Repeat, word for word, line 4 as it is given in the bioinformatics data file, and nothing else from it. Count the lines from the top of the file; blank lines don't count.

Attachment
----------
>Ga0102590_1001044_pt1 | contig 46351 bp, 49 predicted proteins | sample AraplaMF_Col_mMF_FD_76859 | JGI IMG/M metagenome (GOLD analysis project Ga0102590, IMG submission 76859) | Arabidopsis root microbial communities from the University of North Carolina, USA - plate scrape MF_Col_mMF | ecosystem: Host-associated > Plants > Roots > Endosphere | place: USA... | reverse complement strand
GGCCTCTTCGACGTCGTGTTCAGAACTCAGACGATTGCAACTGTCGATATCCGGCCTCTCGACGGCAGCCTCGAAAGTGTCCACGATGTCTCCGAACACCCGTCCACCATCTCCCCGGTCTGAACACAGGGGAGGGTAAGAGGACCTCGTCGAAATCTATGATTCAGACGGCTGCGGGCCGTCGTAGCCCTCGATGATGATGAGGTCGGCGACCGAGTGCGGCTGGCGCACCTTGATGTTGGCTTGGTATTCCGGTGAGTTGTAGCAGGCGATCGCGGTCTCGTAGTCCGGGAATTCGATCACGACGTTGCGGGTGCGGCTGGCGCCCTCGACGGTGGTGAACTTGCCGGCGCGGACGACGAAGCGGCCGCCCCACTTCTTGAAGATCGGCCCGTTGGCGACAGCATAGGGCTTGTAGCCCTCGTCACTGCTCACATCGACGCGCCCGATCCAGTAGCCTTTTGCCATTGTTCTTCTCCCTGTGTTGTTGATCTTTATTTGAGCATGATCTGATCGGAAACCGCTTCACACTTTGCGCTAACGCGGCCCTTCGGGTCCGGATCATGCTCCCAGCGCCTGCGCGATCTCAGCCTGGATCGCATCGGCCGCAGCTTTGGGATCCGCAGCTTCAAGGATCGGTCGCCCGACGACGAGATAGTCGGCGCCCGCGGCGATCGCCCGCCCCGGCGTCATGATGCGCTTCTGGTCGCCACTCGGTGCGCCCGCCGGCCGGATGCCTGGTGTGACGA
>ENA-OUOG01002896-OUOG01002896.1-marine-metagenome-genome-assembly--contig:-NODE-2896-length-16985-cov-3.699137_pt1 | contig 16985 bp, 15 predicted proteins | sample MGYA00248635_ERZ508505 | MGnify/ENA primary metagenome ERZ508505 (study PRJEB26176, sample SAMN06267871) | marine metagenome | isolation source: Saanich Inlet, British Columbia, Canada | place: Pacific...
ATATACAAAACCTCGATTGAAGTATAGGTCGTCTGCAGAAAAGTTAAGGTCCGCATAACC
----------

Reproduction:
ATATACAAAACCTCGATTGAAGTATAGGTCGTCTGCAGAAAAGTTAAGGTCCGCATAACC